Too Old To Play On Worship Teams?

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discussingworship

On January 8th, 2014 we republished an article by Manuel Luz entitled The Issue of Age In Modern Worship?

There has been lots of discussion on that post here AND on Manuel’s original post over at his blog.

LOTS of discussion!

In our forums there are at least 2 threads going on about the topic. Some thoughts from our members:

A 61 year old drummer says,

“There are a lot of us “seasoned” players out here that still have a lot to contribute, and I’m confident that the Lord will provide you with those opportunities, just as he did for me. I’m turning 61 this year and I see no end in sight yet for my musical contribution to the Lord. What I’ve come to realize is at our age we’ve gained a lot of insight and knowledge about what it takes to make good music. It’s not just your drumming skills that’s a valuable contribution to the younger players, it’s your discipline, timing, professional attitude, etc. that young people can benefit from. And that’s been gained from years of doing it.

I love to see younger people taking an active interest in playing on worship teams, but it’s the more “seasoned” members of the team that can have a lifelong influence on these young folks. You can’t tell me the Lord doesn’t have a use for that.”

A 43 year old worship leader says,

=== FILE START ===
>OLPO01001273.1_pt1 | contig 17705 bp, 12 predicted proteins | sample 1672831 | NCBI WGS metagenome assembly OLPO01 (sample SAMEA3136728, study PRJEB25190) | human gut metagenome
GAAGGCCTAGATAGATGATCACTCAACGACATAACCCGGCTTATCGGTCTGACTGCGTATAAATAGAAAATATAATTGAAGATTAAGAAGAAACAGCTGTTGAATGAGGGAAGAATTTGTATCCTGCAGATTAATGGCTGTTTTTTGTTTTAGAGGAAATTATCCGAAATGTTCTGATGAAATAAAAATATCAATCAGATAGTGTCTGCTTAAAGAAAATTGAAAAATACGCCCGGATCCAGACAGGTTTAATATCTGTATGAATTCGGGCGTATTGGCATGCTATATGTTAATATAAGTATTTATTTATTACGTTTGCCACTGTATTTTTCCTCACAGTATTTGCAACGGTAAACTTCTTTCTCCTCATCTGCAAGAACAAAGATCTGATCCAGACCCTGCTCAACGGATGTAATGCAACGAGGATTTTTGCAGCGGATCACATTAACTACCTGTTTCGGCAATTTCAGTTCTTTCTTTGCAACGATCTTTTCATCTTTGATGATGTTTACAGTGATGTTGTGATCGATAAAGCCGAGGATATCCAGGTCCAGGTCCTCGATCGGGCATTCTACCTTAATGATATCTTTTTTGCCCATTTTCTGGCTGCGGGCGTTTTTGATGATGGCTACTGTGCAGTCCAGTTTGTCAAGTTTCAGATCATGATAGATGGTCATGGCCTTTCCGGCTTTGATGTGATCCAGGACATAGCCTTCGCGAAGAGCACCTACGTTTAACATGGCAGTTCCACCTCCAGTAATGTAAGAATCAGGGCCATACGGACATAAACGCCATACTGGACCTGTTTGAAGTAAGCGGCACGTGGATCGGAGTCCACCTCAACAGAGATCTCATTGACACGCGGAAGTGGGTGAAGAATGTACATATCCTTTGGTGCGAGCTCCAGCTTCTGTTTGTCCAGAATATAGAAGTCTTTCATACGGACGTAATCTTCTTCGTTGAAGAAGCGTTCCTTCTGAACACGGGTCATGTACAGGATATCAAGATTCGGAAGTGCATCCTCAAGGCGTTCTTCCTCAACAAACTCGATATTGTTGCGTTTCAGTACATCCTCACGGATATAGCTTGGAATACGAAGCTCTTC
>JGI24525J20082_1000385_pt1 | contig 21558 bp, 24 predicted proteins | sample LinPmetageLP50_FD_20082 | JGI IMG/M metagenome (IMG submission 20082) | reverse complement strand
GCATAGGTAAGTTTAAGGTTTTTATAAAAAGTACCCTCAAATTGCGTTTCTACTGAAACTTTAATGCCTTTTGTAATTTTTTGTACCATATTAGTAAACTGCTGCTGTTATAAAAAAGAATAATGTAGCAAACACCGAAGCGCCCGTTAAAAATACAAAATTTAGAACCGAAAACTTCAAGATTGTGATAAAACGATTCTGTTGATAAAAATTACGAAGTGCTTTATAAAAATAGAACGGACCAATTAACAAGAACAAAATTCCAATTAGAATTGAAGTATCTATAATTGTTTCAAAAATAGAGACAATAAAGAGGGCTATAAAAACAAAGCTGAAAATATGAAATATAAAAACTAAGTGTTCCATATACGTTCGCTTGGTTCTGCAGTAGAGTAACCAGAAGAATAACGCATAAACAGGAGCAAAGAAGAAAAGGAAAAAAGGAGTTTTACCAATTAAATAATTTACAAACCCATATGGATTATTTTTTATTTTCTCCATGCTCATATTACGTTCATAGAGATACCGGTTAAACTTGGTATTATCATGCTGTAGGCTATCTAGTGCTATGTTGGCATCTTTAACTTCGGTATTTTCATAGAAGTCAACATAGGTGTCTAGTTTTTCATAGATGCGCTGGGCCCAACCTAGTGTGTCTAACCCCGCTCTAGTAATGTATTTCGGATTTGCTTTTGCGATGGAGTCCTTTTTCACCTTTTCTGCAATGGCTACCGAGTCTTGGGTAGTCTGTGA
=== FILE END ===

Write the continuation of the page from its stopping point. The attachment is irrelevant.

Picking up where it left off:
“For me, I want us to be multi-generational, not just in the musical selections, but in those who lead it. I’d like to have a youth worship leader and an older one. At 43 years old, I start looking around and hoping there is a place for me.

But passing the baton, and passing your mantle of authority and leadership is a God-thing. IT’s all through the Bible. We don’t have to be scared of it. And just because we may pass the baton to a younger generation “on the main stage at church” doesn’t mean we give up our ministry. There are tons of nursing homes, hospice care, schools, etc., that would LOVE to have a group of “gray elephants” come play and sing and lead them in some music.”

So, perhaps we deal with a bit of entitlement as well.

A seasoned worship leader:

“There comes a time when the old Generals need to retire so the young Lieutenants can get the experience they need. I commend you for being humble enough to let that happen. And because you did, the Lord was able to lead you to a place where you will be an even more valuable asset to the Body of Christ as a mentor and servant.”

A middle of the road bass player.

“Yes, there needs to be a fresh pipeline of emerging worship leaders. I agree that it helps younger people make a better connection if they see more people their age involved in a visible ministry like worship team. But how did we get from there to the mandate of “if you’re gray, go away”?

My take is why can’t the team represent a cross section of the church? My team covers 3 generations. It’s a good cross-section of our congregation.”

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The general question has many layers:

1) Should churches push out seasoned worship leaders/musicians/singers in favor of younger, cooler worship leaders for the sake of the “folks they are trying to reach?”

2) Should older, seasoned worship leaders/musicians/singers “retire” to coach and mentor younger worship leaders/musicians/singers only?

3) Should churches fill the teams with folks of all ages, shapes, and sizes, regardless of cool factor?



is the Associate Director of Worship & Media at St. Simons Community Church, where he mentors, oversees and helps lead Family and Student worship environments. He is also the content curator and editor here at The Worship Community and at HighestPraise.com.

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